It’s week three in our “Guess Who’s Coming to Dinner?” series, based on a set of lessons from Ministry-to-Children.com. After learning about the wedding at Cana and Jesus’s meal with Zacchaeus, this week we moved on to the story of Mary and Martha.
Goal: Today we will learn about the importance of making time for Jesus first and foremost in our lives.
Key Scripture: “’Martha, Martha,’ the Lord answered, ‘you are worried and upset about many things, but few things are needed—or indeed only one. Mary has chosen what is better, and it will not be taken away from her.’” – Luke 10:41-42
Here’s What You’ll Need:
- Mary & Martha coloring page
- Small glass jar
- Paper plates
- Hole punches
- Strips of construction paper (various colors; 1 inch wide; half should be 6 inches long, half 3 inches long)
- Plastic food
Introduction: Give each child a coloring page and crayons, then ask them to begin coloring. While they are working, distract them with the questions or commands like these:
- What color hair does the person next to you have?
- What is today’s date?
- What is your favorite color?
- Walk around the table twice.
- Stand up, then sit down and clap three times.
After a few minutes, discuss the following:
- Who finished coloring their picture?
- Why or why not?
Point out to the children that it is difficult to complete a task if we don’t give it our full attention. Explain that today’s lesson will be about two ladies, one who was very distracted and the other who focused on Jesus.
Lesson: Choose three kids to serve as actors – one to be Mary, another Martha, and the third Jesus. Give the two who are acting as Mary and Martha scarves to cover their heads and some sort of robe to the one pretending to be Jesus. As you tell the story, have these three kids act the story out. After doing this once, there may be others who would like to try acting. Retell the story, allowing for different actors, as time allows.
Play “Martha Says,” an adaptation of “Simon Says,” to give the kids a wiggle break and help them to remember some of these important points of the story. Have a leader call out instructions such as “Martha says jump up and down” or “Martha says do the chicken dance.” However, when the leader calls out “Mary,” everyone must sit down and put their hand to their ear, as if they are listening.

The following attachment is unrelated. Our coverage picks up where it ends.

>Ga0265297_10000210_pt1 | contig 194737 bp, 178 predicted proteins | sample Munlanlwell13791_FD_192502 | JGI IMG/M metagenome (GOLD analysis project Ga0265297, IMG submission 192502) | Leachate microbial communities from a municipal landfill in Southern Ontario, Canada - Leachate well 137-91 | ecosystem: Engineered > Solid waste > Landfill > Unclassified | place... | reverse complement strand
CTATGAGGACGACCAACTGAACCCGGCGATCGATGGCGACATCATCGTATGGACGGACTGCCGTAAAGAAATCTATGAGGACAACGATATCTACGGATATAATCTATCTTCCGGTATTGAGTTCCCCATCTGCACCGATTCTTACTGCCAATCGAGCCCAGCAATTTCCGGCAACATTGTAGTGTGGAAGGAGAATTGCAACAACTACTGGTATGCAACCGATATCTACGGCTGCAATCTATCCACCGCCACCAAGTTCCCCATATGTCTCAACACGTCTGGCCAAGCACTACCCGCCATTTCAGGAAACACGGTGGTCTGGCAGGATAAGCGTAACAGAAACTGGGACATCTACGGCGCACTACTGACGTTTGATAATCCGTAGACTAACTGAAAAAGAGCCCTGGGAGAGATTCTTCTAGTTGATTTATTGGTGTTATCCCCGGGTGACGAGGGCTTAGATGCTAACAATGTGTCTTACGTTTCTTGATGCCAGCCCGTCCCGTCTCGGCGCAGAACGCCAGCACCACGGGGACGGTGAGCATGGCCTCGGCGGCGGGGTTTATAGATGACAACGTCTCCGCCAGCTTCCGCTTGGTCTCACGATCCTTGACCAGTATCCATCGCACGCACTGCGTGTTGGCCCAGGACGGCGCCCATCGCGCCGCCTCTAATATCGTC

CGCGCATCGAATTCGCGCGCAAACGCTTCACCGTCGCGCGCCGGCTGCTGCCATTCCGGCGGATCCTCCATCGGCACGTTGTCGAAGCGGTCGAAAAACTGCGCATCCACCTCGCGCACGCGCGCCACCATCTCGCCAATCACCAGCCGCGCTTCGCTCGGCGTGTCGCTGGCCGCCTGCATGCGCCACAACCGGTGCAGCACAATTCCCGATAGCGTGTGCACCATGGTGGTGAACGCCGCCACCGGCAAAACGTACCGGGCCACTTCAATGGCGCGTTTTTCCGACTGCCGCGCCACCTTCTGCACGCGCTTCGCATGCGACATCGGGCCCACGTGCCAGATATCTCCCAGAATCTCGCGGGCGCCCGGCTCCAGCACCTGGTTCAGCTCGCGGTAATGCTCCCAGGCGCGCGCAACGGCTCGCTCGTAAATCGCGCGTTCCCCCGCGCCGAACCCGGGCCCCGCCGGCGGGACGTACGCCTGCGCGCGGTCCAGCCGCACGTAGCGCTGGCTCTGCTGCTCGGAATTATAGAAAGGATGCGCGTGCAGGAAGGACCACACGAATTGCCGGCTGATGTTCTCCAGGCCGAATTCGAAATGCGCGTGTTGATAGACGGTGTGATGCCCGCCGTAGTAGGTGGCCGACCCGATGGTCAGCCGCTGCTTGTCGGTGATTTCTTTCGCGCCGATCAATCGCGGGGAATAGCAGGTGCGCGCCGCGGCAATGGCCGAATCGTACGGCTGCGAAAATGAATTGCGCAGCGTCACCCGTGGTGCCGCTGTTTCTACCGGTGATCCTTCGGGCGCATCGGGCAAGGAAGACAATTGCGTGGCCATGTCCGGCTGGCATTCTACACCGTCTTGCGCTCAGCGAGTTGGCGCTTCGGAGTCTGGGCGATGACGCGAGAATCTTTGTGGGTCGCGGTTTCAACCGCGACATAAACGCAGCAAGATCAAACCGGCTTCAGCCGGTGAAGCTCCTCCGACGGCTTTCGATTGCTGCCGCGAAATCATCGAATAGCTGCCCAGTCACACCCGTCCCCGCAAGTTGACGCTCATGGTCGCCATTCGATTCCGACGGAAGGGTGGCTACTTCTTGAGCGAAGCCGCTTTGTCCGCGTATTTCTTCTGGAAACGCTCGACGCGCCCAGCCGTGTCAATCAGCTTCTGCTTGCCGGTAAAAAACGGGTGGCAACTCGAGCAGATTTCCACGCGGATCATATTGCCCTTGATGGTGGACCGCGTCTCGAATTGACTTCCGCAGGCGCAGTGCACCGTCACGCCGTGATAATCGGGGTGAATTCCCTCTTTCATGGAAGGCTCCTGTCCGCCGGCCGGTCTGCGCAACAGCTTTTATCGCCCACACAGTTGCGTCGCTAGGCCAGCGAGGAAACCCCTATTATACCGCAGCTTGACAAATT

Gather the children in a circle and engage them in the following object lesson. Place a small glass jar in front of you for the children to see, along with some marbles and rice. Place the marbles in the jar, then fill the remaining space with the rice. Take everything out of the jar, then try to fill the jar again, but this time start with the rice, then try to add the marbles. This time everything won’t fit as it did the last time! Try filling the jar again, but this time starting with the marbles, then adding the rice. Everything should fit just fine again! Explain that the marbles are like Jesus. When we put Him first in our live, then add everything else (family, toys, school, TV, sports, etc.) everything will fit in a lot easier than if we try to do it the other way around! Ask the children for ideas as to how they can put Jesus first in their life.
Conclusion: Have the following activities prepared in case extra time remains.
Make Time for Jesus: Provide paper plates, brads, markers, one-hole punches, and strips of construction in various colors (1 inch wide; half should be 6 inches long, half 3 inches long. Help the children to write numbers on their paper plate to make it look like a clock, then write the words “Make Time for Jesus” in the middle. Then, punch a hole in the end of two strips of construction paper (one of each size) and attach them to the paper plate using a brad. Allow the children to decorate their clock further if they would like.
Let’s Make a Meal: Provide plastic food and allow younger ones to create a make-believe meal, perhaps of foods that they would serve if Jesus visited their house, like he did Mary and Martha. Take time to “sample” their creations!
Martha Says: Allow the children to play “Martha Says” in small groups.